Something was brewing in March 1957, at least in the western part of Berlin. The media of the frontline city, still badly scarred by the consequences of the World War, ran angry headlines: “Berlin’s garden gnome” or “concrete block” were the terms they used to describe architect Egon Eiermann’s design for the reconstruction of the Memorial Church on Breitscheidplatz.
What had happened? According to the plans of the architect, who was born in 1904 in Neuendorf (near Potsdam), the reconstruction was to mean a complete demolition of the still standing ruins of the main tower and a functional new building on the same site.
Egon Eiermann´s draft shocked the West Berlin public
Eiermann was the winner of an architectural competition held in 1956 to redesign the square. It was not clear from the outset that the memorial church would remain on this square at all.
The Kaiser Wilhelm Memorial Church was built from 1891 to 1895 according to plans by the architect Franz Schwechten, who had also designed the Anhalter Bahnhof in Berlin. In the course of the project planning, at the suggestion of Kaiser Wilhelm II, a memorial in honour of Wilhelm I was brought into play, which was later realised. This is where the name of the church, which is still valid today, comes from.
Opening 1895: monumental building in neo-Romanesque style
The building, erected in the neo-Romanesque style, looked impressively monumental with its five towers. At 113 metres, the main tower was the highest church tower in Berlin. Several buildings in the immediate vicinity were later built in the neo-Romanesque style in deliberate reference to the church and formed the legendary “Romanesque Forum” in the following decades.
But already in the 1920s, the building, which was not without controversy, was a thorn in the side of the city planners. There was public discussion about demolishing the church because it stood in the way of traffic planning at the entrance to Kurfürstendamm. In addition, the island including the church was considered an old-fashioned blockade of the new era. In the end, however, these efforts did not succeed.
Demolition of the church was already being considered in the 1920s
After the church was severely damaged in the Second World War during the night of the bombing from 22 to 23 November 1943, the nave and choir, which were in danger of collapsing, had to be completely demolished after 1945. Only the ruins of the tower remained. However, the Allies did not support the reconstruction of the Wilhelminian church.
Thus, at the end of the 1950s, the church was doomed for a second time, for the planners of the new, (car-friendly) West Berlin still regarded the ruins as a traffic barrier. In the meantime, they even considered moving the new church to Schaperstraße in Wilmersdorf, where it would not disturb the flow of traffic on Tauentzien and Kurfürstendamm.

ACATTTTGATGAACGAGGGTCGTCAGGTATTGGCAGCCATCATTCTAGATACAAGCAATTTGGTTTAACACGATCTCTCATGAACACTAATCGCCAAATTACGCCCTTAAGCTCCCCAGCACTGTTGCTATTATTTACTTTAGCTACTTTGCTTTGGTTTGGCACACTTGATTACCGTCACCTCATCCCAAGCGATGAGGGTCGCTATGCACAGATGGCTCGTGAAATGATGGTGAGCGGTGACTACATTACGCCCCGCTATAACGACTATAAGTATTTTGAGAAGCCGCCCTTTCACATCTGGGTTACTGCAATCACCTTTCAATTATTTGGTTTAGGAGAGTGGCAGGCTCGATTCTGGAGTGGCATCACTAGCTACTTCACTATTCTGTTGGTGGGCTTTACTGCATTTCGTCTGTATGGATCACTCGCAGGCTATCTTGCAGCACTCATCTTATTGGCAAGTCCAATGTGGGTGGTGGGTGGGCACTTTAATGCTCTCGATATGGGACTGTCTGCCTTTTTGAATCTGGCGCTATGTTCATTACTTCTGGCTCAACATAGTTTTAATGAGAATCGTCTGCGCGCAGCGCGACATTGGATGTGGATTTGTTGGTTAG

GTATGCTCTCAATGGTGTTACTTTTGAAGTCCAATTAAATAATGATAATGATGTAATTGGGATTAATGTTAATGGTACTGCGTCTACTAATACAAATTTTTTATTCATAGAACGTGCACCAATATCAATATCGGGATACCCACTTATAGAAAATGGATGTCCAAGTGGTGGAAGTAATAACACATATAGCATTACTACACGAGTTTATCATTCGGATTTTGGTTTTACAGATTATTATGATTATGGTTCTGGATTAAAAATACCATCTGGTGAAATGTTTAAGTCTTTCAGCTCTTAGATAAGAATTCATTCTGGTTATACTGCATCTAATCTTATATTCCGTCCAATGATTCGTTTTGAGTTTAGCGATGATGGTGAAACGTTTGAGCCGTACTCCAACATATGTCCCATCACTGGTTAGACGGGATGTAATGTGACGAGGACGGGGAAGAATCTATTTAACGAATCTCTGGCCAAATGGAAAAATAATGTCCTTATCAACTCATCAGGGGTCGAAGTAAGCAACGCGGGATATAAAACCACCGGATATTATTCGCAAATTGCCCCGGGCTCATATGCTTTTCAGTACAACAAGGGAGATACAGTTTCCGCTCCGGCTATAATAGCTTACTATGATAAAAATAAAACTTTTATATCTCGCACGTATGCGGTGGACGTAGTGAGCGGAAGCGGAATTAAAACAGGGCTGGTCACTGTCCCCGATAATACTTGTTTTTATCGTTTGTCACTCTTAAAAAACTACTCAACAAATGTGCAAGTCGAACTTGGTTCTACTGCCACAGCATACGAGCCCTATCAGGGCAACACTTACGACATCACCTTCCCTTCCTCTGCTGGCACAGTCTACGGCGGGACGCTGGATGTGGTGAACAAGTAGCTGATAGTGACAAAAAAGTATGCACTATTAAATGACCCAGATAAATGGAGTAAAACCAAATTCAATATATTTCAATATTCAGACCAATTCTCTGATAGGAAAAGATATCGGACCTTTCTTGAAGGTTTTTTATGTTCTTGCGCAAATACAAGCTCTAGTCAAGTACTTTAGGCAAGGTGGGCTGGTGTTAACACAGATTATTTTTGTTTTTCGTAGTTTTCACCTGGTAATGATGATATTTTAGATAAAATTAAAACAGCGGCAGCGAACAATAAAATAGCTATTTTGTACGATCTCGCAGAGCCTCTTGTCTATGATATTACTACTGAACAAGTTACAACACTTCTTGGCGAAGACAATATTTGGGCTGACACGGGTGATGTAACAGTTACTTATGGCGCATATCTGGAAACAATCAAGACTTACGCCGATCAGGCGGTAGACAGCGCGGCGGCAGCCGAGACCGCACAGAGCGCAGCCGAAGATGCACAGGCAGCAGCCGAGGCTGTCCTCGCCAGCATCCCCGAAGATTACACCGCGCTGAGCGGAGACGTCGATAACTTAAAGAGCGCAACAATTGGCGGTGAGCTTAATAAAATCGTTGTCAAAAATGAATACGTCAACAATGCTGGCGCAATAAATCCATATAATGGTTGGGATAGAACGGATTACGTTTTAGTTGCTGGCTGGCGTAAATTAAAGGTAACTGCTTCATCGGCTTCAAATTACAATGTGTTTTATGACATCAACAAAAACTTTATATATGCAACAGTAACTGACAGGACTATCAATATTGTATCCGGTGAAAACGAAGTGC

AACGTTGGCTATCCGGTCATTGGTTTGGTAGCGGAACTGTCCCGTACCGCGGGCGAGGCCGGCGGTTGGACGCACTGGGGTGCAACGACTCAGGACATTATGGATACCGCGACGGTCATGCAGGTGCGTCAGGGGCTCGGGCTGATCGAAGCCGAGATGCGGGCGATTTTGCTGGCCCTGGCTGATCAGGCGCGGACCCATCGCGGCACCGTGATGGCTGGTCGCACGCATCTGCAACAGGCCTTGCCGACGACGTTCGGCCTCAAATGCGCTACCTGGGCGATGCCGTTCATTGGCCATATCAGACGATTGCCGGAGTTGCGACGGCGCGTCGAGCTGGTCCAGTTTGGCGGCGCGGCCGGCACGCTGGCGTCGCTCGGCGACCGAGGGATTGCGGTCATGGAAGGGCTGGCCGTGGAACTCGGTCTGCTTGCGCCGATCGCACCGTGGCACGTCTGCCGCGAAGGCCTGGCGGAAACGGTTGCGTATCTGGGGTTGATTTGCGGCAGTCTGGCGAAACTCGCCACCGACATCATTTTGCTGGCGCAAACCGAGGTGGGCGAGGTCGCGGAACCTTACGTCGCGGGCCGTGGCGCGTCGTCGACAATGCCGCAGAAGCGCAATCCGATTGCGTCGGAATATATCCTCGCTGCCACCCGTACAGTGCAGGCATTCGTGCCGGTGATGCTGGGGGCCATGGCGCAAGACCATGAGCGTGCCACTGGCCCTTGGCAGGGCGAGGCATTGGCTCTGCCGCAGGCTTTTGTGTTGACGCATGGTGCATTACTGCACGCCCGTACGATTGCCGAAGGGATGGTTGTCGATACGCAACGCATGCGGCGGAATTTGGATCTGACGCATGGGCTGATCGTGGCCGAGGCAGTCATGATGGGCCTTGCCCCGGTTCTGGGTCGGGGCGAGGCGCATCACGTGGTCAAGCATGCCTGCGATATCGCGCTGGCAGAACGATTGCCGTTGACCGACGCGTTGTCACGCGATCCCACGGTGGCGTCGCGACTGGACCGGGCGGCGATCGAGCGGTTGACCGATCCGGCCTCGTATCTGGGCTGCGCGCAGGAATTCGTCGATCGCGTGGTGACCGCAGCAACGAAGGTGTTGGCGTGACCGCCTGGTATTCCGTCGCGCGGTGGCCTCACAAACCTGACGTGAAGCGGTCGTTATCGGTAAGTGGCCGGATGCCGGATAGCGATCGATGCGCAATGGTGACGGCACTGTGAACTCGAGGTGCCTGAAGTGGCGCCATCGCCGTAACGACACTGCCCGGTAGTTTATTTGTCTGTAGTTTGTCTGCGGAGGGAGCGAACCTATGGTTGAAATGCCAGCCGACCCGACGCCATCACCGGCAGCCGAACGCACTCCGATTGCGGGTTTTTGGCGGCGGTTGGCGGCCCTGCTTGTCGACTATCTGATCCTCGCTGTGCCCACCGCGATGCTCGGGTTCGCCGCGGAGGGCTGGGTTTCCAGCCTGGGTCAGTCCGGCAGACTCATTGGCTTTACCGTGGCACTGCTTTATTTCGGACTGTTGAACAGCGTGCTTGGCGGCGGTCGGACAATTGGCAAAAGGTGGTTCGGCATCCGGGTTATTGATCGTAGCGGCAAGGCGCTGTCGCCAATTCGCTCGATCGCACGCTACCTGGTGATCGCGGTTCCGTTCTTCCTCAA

Werner March proposed a reconstruction of the historic church building
The church management, however, held on to the original site under hereditary building law and surprised the public in 1954 with a design by Werner March, who had once helped plan the Reichssportfeld, completed in 1936. His design for the memorial church envisaged retaining the main tower and a simple hall as the nave.
However, the design could not be implemented because the modern architectural world regarded the remnants of Prussian-dominated building eras as trouble spots in the new city to be planned, which led, among other things, to the demolition of the Anhalter Bahnhof in Kreuzberg or the removal of the remaining parts of Berlin’s old town on the East Berlin side.
A new building was needed: the historic tower was threatened with demolition
And so a new building was also to be erected on this site. The specifications for the architectural competition were clear: in future, the tower was to stand to the east of the nave (no longer to the west), so that the church could be connected to a forecourt facing Kurfürstendamm without any crossroads or traffic.
However, Eiermann’s design, which was awarded 1st prize by the jury, horrified the people of West Berlin as well as the journalists: the old tower was gone. Instead, a functional, much smaller campanile made of glass and concrete was to replace the historic structure.
Angry protests against Eiermann’s radical design
The result was a press campaign (“Save the Tower”), reader votes (with over 90% of the participants in favour of preserving the tower), street protests and even a banner on the ruins (“Noli me tangere” – “Don’t touch me“).
Surprised by the heated debate, the jury asked the winning architect Egon Eiermann to revise his design, which he reluctantly did.
Revision of the design: The present face of the Memorial Church
This led to the realisation of the now well-known Memorial Church with its still 71-metre-high historic main tower and the complementary modern buildings.
At first, neither the architect nor the people were really happy with this realisation. The new Memorial Church was inaugurated shortly before Christmas 1961, when Egon Eiermann found conciliatory words: “My new church could stand in any city, but combined with the ruined tower it is a unique building, only possible in Berlin.”
The theme comes from the exciting book “Luftschlösser – Berlins unvollendete Bauten” by Andreas Hoffmann. Other unfinished projects are listed in this work.